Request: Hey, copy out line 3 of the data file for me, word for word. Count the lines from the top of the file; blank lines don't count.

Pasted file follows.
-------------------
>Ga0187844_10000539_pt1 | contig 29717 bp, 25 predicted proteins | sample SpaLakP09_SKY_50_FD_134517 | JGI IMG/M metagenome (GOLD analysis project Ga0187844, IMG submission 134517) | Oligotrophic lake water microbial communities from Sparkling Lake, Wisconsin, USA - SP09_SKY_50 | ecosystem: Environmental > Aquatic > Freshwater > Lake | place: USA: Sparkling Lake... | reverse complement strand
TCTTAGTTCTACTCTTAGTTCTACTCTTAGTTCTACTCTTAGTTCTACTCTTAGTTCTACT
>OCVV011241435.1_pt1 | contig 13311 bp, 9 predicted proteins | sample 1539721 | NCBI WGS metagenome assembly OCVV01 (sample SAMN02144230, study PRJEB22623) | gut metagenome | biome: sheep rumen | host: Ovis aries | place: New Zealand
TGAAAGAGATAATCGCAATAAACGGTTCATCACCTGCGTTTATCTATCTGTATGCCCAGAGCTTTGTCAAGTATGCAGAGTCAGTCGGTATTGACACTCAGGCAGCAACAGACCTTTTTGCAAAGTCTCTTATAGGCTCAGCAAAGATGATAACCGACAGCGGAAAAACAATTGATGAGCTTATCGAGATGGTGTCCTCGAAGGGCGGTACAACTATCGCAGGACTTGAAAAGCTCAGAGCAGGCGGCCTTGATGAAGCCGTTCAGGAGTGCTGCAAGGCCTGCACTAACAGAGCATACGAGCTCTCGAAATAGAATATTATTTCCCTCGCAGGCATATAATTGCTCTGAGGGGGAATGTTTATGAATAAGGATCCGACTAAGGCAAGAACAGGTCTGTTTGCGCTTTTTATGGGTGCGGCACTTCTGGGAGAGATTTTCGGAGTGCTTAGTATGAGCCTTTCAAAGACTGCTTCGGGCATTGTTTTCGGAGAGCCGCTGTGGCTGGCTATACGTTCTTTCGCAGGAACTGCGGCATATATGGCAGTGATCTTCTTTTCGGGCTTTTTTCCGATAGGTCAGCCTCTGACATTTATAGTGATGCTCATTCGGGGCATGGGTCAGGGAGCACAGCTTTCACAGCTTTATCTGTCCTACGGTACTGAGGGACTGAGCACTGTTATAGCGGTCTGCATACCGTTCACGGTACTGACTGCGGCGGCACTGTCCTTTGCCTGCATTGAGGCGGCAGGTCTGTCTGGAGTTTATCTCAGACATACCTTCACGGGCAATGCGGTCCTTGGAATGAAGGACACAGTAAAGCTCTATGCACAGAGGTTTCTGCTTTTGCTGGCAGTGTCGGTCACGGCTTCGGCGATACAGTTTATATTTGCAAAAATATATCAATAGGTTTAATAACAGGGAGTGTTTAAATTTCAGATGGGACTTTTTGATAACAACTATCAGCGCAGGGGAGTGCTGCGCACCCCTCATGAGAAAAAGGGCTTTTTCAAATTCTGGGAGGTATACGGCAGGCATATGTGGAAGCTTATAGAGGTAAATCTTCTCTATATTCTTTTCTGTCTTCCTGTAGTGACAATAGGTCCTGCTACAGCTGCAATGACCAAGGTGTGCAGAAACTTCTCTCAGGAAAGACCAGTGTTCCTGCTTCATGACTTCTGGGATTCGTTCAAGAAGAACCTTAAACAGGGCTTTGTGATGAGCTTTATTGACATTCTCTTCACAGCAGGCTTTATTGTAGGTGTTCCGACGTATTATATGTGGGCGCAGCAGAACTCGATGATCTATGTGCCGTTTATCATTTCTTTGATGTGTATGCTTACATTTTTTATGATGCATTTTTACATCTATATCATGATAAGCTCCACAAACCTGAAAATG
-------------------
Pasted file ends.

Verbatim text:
>OCVV011241435.1_pt1 | contig 13311 bp, 9 predicted proteins | sample 1539721 | NCBI WGS metagenome assembly OCVV01 (sample SAMN02144230, study PRJEB22623) | gut metagenome | biome: sheep rumen | host: Ovis aries | place: New Zealand